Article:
Thanks to the volunteers at Distributed Proofreaders, the 1904 edition of A Classical Dictionary by John Lemprière is now available in the Project Gutenberg library. The complete title, A Classical Dictionary containing a copious account of all the proper names mentioned in ancient authors with tables of coins, weights, and measures used among the Greeks and Romans and a chronological table, shows just how comprehensive it is.
Lemprière (1765-1824) began work on the Classical Dictionary in 1786 while a student at Pembroke College, Oxford, possibly inspired by the ground-breaking Dictionary of the English Language compiled by fellow Pembroke graduate Samuel Johnson. Lemprière published the completed work in 1788 under the title Bibliotheca Classica. For over 200 years, it has been an essential reference work, not just for teachers and students of the ancient Greek and Roman classics, but also for novelists, journalists, playwrights, and poets. John Keats – whose poetry is filled with classical allusions – is said to have known the book almost by heart.
The study of classical literature has long been considered a fundamental requirement to understanding the development of our modern Western culture. The lack of classical studies in recent years leaves many feeling inadequate to the reading or study of classical literature. A Classical Dictionary is the perfect companion for those who are interested in a self-study of classical authors like Homer, Aeschylus, Aristophanes, Euripides, or Sophocles. When I prepared the e-book version, with the bountiful help of fellow DP volunteer Stephen Rowland, I took the liberty of expanding most name and title abbreviations to their full commonly known names, and changed many Latin abbreviations for books, chapters, lines, etc., to their common English abbreviations, to improve ease of reading.
A Classical Dictionary identifies and explains the plethora of Greek and Roman deities with their alleged authority and powers and the myths surrounding them. Names of rivers, cities, and regions are identified, when possible, with 19th-Century names and descriptions.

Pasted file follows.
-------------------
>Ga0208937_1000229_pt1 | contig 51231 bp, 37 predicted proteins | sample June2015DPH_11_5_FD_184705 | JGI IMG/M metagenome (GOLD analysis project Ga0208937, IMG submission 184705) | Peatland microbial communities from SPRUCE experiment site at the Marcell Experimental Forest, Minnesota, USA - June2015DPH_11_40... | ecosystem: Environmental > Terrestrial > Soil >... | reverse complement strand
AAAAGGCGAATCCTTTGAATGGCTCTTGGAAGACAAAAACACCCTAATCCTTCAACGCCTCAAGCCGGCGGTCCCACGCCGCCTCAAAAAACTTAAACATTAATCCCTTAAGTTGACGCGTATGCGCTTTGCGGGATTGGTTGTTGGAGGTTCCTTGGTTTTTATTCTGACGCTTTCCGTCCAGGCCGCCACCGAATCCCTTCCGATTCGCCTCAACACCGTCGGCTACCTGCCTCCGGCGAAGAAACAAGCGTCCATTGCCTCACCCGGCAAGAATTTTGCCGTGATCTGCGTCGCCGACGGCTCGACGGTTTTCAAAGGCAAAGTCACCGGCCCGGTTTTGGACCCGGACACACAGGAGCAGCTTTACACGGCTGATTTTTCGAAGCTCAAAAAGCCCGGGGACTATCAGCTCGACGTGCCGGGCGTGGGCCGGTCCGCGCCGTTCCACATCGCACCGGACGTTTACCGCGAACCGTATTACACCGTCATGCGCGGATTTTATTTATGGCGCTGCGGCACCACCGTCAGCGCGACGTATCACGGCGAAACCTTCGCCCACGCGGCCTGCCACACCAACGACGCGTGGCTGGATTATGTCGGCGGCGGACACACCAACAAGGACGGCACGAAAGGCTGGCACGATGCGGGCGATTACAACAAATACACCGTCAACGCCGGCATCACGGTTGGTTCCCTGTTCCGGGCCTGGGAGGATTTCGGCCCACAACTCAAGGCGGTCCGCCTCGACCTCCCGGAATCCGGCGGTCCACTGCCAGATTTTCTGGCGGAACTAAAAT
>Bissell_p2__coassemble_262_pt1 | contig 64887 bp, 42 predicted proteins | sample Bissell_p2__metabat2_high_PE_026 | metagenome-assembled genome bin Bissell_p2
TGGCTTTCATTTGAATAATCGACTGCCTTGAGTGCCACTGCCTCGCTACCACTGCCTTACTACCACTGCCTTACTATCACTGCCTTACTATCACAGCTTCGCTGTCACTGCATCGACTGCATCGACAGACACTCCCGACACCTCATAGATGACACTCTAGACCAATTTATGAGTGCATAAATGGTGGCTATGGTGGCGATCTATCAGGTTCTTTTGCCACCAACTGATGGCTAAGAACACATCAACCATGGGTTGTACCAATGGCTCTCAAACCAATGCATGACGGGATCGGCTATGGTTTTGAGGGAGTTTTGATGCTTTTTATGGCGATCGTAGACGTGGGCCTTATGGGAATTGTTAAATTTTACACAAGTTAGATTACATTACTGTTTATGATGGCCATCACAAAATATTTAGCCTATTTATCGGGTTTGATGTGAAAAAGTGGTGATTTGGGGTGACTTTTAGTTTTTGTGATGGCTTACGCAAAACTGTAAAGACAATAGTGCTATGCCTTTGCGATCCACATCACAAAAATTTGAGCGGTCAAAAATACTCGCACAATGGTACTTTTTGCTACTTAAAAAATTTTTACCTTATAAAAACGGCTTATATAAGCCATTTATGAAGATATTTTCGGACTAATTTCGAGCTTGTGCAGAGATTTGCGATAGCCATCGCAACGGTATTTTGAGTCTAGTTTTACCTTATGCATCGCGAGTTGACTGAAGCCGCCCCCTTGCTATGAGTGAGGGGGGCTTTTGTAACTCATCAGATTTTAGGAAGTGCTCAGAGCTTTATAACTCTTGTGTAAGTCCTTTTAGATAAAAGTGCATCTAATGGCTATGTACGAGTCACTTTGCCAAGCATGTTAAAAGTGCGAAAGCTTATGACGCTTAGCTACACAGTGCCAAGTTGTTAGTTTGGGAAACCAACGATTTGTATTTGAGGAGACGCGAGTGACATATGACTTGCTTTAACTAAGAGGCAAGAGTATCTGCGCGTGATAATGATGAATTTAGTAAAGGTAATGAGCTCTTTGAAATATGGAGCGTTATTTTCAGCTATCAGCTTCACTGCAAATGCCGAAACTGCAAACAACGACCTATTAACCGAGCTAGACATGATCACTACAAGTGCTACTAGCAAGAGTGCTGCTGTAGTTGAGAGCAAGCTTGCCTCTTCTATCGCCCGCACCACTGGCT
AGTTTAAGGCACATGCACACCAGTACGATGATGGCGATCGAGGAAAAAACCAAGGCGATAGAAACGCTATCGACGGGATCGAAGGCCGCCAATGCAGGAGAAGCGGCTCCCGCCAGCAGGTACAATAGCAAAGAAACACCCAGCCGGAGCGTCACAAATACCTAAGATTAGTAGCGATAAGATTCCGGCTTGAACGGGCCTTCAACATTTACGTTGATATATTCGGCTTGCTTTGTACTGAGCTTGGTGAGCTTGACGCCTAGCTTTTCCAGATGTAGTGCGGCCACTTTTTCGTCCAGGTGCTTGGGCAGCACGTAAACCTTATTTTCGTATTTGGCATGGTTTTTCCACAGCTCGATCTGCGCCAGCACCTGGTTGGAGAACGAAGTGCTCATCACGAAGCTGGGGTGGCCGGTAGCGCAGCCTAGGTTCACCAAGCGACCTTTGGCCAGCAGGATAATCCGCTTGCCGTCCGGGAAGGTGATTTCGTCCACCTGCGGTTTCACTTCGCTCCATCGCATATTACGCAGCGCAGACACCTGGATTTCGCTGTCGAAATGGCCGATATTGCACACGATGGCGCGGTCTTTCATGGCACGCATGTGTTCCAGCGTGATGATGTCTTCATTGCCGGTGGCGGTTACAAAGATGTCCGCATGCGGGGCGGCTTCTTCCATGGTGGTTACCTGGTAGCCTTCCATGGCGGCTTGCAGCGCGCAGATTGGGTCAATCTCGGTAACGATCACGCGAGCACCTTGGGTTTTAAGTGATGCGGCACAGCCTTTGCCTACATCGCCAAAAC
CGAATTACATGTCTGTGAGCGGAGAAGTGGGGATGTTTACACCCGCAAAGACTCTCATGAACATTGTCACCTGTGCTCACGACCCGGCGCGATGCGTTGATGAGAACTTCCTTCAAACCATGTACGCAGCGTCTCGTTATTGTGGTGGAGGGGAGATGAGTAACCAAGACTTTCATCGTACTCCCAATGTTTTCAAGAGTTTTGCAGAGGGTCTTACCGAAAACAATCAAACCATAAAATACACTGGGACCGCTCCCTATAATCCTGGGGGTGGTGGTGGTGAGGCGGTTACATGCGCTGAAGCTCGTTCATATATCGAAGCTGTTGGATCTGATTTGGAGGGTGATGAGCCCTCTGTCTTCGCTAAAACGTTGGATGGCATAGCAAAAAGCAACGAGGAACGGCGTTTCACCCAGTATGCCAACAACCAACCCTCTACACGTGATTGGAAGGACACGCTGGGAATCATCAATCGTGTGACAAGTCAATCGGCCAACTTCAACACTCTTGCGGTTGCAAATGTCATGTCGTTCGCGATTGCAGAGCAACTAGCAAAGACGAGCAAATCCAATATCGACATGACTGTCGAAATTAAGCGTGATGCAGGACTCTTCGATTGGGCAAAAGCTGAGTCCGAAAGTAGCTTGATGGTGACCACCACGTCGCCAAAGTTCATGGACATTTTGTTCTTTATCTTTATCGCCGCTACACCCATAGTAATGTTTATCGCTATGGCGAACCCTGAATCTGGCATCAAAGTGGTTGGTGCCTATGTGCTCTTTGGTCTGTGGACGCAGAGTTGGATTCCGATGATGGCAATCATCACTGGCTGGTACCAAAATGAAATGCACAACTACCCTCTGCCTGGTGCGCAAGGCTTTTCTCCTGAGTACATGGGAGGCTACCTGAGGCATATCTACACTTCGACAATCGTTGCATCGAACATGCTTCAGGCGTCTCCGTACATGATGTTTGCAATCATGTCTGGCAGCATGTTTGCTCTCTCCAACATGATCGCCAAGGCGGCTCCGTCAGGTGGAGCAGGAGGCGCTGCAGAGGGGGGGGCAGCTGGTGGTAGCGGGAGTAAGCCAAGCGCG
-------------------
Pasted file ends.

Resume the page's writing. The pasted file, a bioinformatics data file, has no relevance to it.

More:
With this dictionary, you can travel along with Jason and the Argonauts in the Argonautica of Apollonius of Rhodes; learn how Helen of Troy’s abduction sparked the Trojan War in Homer’s Iliad; or follow Odysseus on his 10-year journey home after the Trojan War in Homer’s Odyssey. It will bring to life for you the Greek tragedies of King Agamemnon, Orestes, and others, or enable you to study the Roman histories by Julius Caesar, Josephus, Tacitus, and many more. Open your horizons now to these ancient works that have had such an impact on the development of today’s society.
This post was contributed by Rich Hulse (BookBuff), a Distributed Proofreaders volunteer who post-processed the e-book version of A Classical Dictionary.
A similar work in Dutch, Woordenboek der Grieksche en Romeinsche oudheid, is also available (https://www.gutenberg.org/ebooks/34955)
This was an interesting book to smooth-read. Several of us split it up between ourselves. I have a degree in ancient history, so for me the book was a refresher course in those studies. It was fun! And to know there’s a similar book in Dutch is fascinating.
I woul like to say that this is a much needed book if not for any one else, by this classical dunce. I will be forwarding this bolog to a few people, and then download the dictionary for mself. Dictionaries are hard to proof so many thanks to BookBuff and those who helped. quentin (Kinder5)